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MacBook Pro and iPad Pro may get Mini-LED displays in 2020

Apple MacBook Pro 16-inch
(Image credit: Amazon)

According to master Apple rumorologist Ming-Chi Kuo, Apple will release new MacBook Pros and iPad Pros with Mini-LED displays by late 2020.

Kuo mentioned this piece of information — which has been rumored for a while now — in a research note obtained by 9to5mac. Both the 16-inch MacBook Pro and the iPad Pro will get Mini-LED display panels, with the tablet getting it in the third quarter of 2020 and the laptop later in the fourth quarter.

Mini-LED is believed to have many of the advantages of OLED without the latter’s burn-in — which basically means that the screens will get some pixels permanently burned with certain static elements, like the menu bar in macOS. 

This is the reason why Apple is looking forward to this technology to provide better image quality and power management than the traditional IPS LCD displays now used on its big machines.

What is mini-LED?

The LEDs used in regular LCD panels are about 1,000 micros while Mini-LEDs are in the 200 micro range — just 0.02 inches. Unlike OLED, however, the LEDs are all white and get their color from red, green and blue filters to form the image. OLED pixels, however each have their own color and light. Quantum Dot displays — not to be confused with Samsung’s marketing invention QLED, which works similarly to regular LCDs and mini-LEDs using retro-illumination panels — work similarly to OLEDs but with inorganic compounds. These QD-LED panels, however, are not an option for Apple as they are still in experimental phase in laboratories.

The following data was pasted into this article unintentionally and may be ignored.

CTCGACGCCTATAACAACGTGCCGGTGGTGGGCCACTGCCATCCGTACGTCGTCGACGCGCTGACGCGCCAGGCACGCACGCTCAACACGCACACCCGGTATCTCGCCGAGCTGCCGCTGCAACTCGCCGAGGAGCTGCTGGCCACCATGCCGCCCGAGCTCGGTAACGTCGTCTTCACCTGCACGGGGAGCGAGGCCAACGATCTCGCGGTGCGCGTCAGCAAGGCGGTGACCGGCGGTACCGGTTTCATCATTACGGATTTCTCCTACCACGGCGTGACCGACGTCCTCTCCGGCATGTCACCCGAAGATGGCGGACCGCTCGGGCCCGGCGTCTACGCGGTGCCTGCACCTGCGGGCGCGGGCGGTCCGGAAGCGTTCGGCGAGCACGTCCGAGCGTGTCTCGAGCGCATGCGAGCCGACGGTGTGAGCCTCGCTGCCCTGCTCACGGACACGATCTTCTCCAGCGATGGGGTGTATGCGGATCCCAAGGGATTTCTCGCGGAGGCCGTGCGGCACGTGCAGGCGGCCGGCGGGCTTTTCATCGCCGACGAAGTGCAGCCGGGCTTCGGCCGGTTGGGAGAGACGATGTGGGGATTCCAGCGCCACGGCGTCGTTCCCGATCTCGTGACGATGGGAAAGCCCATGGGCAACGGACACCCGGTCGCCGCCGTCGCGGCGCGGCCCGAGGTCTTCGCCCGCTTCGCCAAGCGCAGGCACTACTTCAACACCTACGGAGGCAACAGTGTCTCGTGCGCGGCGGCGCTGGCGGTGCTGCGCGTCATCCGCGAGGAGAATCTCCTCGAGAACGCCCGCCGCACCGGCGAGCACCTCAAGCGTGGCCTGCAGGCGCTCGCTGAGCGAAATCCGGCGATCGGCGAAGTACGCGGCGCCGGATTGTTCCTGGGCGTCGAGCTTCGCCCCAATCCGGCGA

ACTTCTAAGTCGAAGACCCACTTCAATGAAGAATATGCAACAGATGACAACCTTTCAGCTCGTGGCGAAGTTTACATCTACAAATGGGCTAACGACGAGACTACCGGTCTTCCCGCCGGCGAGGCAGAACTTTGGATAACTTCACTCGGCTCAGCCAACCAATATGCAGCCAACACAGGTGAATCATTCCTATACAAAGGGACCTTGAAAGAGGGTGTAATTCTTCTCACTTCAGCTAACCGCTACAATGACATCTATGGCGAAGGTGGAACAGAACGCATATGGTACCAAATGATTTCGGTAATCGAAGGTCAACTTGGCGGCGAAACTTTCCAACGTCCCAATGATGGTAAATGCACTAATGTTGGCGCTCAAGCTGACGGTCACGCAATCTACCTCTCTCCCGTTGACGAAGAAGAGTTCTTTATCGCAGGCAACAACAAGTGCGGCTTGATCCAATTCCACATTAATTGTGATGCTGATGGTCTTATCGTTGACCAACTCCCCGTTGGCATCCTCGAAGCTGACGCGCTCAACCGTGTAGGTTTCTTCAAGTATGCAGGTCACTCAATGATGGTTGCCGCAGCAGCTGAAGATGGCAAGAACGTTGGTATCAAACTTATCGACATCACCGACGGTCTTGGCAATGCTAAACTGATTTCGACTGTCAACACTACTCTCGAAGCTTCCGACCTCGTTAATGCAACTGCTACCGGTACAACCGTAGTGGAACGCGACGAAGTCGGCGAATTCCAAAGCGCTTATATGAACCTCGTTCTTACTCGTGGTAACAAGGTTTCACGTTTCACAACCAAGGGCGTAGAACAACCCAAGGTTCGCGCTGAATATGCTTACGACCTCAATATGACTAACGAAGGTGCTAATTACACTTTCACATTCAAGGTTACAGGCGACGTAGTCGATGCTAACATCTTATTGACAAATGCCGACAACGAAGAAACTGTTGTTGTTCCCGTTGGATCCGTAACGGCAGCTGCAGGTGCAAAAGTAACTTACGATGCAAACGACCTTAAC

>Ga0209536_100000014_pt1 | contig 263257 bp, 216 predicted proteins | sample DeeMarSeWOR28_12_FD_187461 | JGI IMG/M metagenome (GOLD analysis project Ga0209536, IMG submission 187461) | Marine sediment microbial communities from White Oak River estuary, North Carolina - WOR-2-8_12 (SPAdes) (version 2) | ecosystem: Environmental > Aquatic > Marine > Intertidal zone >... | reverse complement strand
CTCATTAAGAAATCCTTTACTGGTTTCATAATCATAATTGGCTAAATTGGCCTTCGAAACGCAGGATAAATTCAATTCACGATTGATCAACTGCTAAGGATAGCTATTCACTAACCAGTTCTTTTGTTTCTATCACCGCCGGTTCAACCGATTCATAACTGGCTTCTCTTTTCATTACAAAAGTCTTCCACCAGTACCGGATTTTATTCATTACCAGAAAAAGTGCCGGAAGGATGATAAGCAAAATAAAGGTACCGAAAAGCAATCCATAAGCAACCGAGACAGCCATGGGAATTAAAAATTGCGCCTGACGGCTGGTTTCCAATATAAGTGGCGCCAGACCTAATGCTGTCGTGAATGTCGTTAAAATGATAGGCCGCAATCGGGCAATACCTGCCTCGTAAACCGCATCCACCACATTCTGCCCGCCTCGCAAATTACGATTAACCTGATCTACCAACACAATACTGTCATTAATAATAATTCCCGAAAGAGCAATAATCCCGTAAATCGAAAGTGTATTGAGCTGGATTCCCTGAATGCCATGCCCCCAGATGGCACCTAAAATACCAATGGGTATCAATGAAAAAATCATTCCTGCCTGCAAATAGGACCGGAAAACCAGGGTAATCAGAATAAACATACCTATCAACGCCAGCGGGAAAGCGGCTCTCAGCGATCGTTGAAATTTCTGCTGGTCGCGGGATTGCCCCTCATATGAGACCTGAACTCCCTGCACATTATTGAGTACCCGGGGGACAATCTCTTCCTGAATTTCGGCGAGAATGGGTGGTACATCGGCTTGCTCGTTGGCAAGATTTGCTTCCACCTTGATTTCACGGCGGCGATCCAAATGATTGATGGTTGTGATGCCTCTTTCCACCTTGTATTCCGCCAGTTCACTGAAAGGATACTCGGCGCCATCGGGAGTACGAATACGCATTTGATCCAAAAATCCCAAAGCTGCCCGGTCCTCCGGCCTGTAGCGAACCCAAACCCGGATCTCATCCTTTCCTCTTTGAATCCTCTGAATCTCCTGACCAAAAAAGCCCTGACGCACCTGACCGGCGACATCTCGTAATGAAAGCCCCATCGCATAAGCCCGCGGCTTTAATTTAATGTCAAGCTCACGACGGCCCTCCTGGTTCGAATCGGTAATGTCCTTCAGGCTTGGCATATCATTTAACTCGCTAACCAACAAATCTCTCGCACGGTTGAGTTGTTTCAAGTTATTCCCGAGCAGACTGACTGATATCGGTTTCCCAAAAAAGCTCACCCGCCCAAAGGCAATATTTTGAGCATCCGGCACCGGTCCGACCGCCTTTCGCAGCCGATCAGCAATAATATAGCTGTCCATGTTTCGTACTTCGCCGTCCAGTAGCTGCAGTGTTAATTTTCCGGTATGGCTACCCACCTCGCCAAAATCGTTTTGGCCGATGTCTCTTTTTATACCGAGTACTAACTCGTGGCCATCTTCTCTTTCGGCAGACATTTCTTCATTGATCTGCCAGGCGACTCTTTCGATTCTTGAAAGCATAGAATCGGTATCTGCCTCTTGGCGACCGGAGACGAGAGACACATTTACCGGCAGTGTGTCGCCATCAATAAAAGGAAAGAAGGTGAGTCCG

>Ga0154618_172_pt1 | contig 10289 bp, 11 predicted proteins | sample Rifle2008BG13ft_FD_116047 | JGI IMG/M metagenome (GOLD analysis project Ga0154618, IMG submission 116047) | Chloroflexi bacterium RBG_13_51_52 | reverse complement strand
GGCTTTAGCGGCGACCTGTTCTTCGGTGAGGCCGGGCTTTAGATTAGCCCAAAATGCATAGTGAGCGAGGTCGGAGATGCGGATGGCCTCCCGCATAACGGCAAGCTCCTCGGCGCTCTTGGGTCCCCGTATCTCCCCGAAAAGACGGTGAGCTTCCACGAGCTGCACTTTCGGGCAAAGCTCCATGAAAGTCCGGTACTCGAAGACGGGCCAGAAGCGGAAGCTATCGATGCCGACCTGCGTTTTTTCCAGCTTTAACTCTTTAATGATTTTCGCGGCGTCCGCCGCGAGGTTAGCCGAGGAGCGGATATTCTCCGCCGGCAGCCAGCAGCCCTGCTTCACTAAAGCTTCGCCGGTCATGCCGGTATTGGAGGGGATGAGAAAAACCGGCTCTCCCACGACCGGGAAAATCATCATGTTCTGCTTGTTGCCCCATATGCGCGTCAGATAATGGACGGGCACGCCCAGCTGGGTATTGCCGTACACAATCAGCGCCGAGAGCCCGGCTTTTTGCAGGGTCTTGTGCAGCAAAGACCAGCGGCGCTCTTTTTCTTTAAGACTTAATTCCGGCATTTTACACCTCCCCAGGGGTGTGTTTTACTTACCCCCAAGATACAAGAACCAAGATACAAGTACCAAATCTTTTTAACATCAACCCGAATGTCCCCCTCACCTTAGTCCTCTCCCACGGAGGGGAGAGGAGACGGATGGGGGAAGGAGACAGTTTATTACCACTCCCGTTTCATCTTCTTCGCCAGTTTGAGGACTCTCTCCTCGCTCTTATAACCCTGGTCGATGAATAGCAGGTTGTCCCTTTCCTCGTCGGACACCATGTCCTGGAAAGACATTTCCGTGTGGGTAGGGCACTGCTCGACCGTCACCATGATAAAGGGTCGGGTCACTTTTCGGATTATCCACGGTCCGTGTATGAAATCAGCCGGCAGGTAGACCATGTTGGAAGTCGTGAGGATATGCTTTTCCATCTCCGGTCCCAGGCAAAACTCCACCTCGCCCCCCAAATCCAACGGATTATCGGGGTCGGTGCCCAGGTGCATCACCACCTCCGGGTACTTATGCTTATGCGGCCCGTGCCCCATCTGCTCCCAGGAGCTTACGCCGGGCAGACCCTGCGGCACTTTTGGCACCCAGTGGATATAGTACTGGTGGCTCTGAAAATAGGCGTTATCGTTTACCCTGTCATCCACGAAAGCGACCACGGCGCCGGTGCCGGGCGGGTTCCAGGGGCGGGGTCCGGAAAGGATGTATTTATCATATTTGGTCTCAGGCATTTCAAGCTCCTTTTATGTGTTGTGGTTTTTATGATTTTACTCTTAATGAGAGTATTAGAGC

Mini-LEDs can also be locally dimmed in small groups, which is an advance over LCD displays that have a backlight. This increases their contrast and color range. However, they can’t achieve pure black on an individual basis, like OLED pixels do. That’s why, while the mini-LED technology is superior to regular LCD screens, it’s still inferior to OLED in terms of color gamut and contrast. 

However, the organic pixels of OLED do have the burn-in problem, which makes them a bad option in anything that has fixed graphic elements. That’s the reason why Apple is looking to adopt mini-LED displays as a way to bump the quality screen of its computers and tablets.

Eventually, everyone will move to another technology called micro-LED, which works basically like OLEDs. Micro-LED offers true blacks and outstanding color gamut without suffering from the burn-in that the organic pixels can experiment. 

We have seen large screens that use Micro-LED technology— like Samsung Modular TV — which also provides advantages like true zero-bezel screens and could make foldable phones made of two panels that join seamlessly together. But it still requires further minituarization in order to be packaged in smaller devices like laptops and tablets. Until then, Mini-LED it is.